Trans-Myanmar pipeline gives China strategic boost against US: report

Published on Mar 05 2013 // Featured Analysis, News Update, Related News, Slide Show

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Construction on the Sino-Myanmar pipeline. (Photo/Xinhua)

A soon-to-be completed gas pipeline connecting the Indian Ocean coast of Myanmar with southwest China may help China avoid military obstacles set up by the United States, reports the Voice of Russia, an international broadcaster based in Moscow.

The state-owned China National Petroleum Corporation, which built the pipeline, announced on Monday that the 793-kilometer pipeline would become fully operational by May 30, less than three years after construction began.

The schedule of the pipeline was decided at an emergency Sino-Myanmar military meeting due to worsening violence between the Myanmar government and ethnic Kachins in the country’s north, not far from the country’s border with China.

The pipeline will help free China from its dependence on the Strait of Malacca for its energy imports, giving it a shorter and alternate supply route that also helps evade military obstacles from the United States, according to the Financial Times, adding that the pipeline is not only an issue of energy but also of strategic safety.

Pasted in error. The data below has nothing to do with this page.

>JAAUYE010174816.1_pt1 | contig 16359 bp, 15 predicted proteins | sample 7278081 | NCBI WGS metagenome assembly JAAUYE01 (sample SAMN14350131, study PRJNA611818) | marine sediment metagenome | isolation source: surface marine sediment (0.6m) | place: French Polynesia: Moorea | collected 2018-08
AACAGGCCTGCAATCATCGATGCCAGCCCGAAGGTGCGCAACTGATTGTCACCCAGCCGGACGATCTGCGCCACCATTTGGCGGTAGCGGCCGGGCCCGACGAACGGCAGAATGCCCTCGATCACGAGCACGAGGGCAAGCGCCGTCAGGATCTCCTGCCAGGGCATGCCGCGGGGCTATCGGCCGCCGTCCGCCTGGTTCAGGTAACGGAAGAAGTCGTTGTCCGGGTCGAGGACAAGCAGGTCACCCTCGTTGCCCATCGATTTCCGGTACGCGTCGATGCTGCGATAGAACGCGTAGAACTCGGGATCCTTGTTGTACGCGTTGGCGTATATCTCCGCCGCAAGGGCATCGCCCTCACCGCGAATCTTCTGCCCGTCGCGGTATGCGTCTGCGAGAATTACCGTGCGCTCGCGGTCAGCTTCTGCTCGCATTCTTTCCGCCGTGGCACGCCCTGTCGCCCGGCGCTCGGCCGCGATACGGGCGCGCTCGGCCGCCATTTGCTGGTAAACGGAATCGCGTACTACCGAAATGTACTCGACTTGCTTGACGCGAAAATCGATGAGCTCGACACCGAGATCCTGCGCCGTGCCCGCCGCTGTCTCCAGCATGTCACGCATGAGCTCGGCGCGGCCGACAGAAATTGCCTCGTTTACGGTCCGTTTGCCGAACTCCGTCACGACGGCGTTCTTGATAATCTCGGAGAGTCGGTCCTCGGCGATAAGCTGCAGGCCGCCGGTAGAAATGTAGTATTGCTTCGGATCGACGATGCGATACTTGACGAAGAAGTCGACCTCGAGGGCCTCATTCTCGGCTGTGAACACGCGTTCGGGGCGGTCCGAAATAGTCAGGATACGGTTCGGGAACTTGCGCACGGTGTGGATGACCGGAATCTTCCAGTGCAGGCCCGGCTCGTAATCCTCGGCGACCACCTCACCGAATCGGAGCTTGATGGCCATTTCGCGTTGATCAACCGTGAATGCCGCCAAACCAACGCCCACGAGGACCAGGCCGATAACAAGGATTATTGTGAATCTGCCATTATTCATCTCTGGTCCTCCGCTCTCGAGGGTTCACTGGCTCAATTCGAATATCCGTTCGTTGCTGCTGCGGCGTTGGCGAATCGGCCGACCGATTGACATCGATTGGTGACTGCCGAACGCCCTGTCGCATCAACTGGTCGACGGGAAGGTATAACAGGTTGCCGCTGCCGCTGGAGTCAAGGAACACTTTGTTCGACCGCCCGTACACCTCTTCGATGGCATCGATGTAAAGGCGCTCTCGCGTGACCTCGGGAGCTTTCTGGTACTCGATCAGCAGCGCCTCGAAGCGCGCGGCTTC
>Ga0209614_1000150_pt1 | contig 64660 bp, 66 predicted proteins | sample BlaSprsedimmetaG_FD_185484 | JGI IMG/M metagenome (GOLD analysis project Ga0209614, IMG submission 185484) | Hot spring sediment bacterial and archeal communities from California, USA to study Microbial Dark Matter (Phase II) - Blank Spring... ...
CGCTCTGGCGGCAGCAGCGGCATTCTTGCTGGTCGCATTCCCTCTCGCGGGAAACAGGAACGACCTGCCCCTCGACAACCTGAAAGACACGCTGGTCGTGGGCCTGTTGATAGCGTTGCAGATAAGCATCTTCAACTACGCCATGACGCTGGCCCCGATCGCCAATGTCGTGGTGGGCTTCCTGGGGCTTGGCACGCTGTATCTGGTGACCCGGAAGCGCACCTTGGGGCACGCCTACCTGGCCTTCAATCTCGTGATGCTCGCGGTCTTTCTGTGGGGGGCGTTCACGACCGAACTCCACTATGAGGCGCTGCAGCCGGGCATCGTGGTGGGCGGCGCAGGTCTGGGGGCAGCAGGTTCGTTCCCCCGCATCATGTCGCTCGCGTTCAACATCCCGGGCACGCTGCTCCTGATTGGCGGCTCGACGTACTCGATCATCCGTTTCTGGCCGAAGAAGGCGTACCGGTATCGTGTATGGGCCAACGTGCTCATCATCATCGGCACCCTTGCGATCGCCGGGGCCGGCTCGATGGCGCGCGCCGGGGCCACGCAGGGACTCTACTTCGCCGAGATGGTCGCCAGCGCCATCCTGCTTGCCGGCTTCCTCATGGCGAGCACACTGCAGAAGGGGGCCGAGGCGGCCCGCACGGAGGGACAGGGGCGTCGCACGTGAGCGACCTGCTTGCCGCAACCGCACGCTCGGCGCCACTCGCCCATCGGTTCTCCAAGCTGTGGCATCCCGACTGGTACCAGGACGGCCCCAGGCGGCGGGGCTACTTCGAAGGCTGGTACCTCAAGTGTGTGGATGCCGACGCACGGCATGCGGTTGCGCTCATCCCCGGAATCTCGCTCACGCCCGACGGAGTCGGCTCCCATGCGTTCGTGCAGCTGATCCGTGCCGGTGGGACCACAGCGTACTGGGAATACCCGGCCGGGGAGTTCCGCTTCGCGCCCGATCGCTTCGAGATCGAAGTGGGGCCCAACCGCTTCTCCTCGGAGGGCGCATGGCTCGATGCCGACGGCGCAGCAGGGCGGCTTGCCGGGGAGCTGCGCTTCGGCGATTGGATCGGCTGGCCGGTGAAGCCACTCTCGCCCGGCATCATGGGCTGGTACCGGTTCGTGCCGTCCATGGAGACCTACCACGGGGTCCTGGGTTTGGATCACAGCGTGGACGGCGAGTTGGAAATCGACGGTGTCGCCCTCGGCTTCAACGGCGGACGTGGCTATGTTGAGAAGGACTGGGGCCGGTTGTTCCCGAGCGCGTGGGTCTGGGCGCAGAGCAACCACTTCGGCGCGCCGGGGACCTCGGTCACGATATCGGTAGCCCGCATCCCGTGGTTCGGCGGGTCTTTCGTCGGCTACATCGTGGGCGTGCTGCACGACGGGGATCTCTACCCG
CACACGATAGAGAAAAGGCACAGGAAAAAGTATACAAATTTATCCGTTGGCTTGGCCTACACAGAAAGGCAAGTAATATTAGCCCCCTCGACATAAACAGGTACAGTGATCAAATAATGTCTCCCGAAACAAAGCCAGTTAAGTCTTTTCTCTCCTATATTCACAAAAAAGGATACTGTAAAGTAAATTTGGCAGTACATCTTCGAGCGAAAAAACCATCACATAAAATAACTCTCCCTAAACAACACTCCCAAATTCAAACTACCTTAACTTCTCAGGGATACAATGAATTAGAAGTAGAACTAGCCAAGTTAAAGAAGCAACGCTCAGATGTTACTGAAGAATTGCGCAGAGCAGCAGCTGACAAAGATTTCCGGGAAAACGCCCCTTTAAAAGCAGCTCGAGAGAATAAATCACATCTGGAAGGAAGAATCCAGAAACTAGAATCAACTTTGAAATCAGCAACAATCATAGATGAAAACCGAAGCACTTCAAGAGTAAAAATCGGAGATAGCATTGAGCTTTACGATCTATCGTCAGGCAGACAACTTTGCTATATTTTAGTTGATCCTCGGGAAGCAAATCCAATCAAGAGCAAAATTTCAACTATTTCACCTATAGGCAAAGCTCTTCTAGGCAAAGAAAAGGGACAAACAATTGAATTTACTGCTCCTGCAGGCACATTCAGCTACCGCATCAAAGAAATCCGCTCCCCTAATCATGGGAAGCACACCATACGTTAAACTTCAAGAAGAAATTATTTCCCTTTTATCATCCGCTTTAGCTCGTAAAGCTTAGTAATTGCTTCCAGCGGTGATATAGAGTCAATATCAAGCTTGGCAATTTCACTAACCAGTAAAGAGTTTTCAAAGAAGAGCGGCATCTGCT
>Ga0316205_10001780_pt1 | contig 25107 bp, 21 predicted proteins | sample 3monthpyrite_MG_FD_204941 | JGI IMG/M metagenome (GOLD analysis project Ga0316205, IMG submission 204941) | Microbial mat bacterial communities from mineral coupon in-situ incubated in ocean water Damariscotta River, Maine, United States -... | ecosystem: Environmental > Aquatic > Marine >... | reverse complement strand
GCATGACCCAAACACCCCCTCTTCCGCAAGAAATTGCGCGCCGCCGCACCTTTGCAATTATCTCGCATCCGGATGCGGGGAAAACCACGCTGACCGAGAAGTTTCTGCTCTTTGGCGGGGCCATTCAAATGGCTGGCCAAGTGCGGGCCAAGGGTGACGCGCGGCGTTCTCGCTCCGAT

Countries in Southeast Asia including Myanmar have become the center of a silent conflict of interests between China and the US, with the latter attempting to develop its relations with those countries to restrict China’s growing power. Washington has already strengthened its cooperation with India and has established a new military base in the Asia-Pacific region through Australia.

The new gas pipeline will reportedly be able to carry 12 billion cubic meters of gas and 22 million tons of imported crude oil to China every year.

The pipeline offers China “an alternative supply route if the Strait of Malacca were ever blocked because of terrorism, piracy or conflict,” Stephanie Kleine-Ahlbrandt, director of North East Asia Project at the International Crisis Group, told the Financial Times.

“Beijing also fears that the straits could be threatened or cut off by the US if there was ever a conflict between the countries in the Taiwan Strait or elsewhere,” the director added.

According to the Global Times, a tabloid under the auspices of the Communist Party mouthpiece People’s Daily, the pipeline appears to have given China an advantage in its strategic conflict with the US, though whether the advantage will last remains to be seen.

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